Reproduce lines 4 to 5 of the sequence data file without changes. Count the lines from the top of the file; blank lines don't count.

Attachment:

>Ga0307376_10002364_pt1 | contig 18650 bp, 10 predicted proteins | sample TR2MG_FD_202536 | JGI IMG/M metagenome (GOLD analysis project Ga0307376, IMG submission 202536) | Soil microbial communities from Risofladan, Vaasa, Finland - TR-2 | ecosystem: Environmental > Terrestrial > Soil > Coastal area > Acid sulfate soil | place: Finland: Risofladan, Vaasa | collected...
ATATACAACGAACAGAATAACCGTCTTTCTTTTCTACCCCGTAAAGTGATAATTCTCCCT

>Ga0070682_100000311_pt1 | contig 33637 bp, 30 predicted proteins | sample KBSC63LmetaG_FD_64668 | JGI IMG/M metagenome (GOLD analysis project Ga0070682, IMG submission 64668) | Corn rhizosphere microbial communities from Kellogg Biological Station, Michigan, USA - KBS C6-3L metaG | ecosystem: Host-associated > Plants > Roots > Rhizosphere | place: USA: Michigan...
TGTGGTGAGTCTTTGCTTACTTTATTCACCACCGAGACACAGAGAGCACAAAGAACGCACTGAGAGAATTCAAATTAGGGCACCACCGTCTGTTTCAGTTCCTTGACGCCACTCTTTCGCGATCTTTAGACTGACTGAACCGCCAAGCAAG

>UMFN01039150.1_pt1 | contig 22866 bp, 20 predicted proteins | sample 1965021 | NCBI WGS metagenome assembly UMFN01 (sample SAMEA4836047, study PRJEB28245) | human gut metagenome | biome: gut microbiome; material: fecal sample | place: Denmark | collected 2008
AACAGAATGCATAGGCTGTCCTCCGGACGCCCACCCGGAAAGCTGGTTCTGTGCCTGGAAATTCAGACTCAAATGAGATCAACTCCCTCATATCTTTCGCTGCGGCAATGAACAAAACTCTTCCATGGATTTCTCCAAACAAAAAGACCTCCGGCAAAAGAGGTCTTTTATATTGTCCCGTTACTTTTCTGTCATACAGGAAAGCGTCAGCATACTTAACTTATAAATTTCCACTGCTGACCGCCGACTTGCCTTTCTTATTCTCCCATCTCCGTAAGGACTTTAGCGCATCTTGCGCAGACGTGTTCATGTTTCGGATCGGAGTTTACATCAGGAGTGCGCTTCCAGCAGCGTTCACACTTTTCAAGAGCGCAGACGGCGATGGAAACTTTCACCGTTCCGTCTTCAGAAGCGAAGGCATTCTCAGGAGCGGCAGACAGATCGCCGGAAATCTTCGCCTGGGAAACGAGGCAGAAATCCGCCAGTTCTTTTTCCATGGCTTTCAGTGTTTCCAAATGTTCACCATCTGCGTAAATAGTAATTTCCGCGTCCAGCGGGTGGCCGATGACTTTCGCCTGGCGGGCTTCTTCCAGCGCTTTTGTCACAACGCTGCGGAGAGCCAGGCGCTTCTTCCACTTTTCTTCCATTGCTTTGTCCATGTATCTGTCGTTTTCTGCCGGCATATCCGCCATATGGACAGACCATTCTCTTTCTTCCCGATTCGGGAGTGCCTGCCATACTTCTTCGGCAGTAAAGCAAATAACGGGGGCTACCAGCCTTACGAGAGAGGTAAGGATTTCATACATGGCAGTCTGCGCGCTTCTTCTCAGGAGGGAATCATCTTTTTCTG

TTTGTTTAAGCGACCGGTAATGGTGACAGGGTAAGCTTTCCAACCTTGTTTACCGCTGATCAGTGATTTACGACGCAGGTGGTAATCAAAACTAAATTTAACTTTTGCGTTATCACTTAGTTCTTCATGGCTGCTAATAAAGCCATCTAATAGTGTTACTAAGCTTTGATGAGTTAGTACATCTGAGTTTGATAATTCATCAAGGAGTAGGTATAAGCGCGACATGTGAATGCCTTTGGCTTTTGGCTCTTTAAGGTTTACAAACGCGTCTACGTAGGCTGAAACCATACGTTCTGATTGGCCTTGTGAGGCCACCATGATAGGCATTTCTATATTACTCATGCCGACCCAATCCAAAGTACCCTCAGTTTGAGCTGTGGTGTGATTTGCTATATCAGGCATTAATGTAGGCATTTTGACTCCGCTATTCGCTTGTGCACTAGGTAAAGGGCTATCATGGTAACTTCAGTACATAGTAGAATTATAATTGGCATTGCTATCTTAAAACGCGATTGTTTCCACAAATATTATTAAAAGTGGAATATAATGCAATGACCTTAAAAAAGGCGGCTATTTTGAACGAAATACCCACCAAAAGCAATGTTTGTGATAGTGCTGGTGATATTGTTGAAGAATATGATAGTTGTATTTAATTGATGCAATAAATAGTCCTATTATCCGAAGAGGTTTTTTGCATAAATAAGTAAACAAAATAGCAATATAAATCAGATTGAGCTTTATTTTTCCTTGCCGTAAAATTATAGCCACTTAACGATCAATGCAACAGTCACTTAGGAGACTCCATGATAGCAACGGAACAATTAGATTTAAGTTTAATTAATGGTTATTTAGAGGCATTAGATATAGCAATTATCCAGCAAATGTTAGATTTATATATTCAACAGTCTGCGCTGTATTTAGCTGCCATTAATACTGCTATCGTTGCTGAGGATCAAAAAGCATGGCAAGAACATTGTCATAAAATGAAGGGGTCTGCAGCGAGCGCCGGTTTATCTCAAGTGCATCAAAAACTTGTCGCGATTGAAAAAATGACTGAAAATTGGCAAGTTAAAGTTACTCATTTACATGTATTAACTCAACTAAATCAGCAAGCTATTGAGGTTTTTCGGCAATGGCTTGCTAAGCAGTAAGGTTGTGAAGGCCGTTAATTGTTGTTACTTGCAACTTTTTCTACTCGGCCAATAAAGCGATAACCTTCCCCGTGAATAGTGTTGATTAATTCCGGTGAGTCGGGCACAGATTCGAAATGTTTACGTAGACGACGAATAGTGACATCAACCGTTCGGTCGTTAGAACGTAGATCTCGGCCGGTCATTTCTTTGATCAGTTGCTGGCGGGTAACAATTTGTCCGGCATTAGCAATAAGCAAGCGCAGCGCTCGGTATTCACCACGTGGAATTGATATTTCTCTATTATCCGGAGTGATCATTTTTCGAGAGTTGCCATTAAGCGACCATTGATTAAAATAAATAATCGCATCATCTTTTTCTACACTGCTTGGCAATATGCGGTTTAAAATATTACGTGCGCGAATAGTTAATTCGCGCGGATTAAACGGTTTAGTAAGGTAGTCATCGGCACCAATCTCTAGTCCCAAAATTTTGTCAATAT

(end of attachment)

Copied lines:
TGTGGTGAGTCTTTGCTTACTTTATTCACCACCGAGACACAGAGAGCACAAAGAACGCACTGAGAGAATTCAAATTAGGGCACCACCGTCTGTTTCAGTTCCTTGACGCCACTCTTTCGCGATCTTTAGACTGACTGAACCGCCAAGCAAG

>UMFN01039150.1_pt1 | contig 22866 bp, 20 predicted proteins | sample 1965021 | NCBI WGS metagenome assembly UMFN01 (sample SAMEA4836047, study PRJEB28245) | human gut metagenome | biome: gut microbiome; material: fecal sample | place: Denmark | collected 2008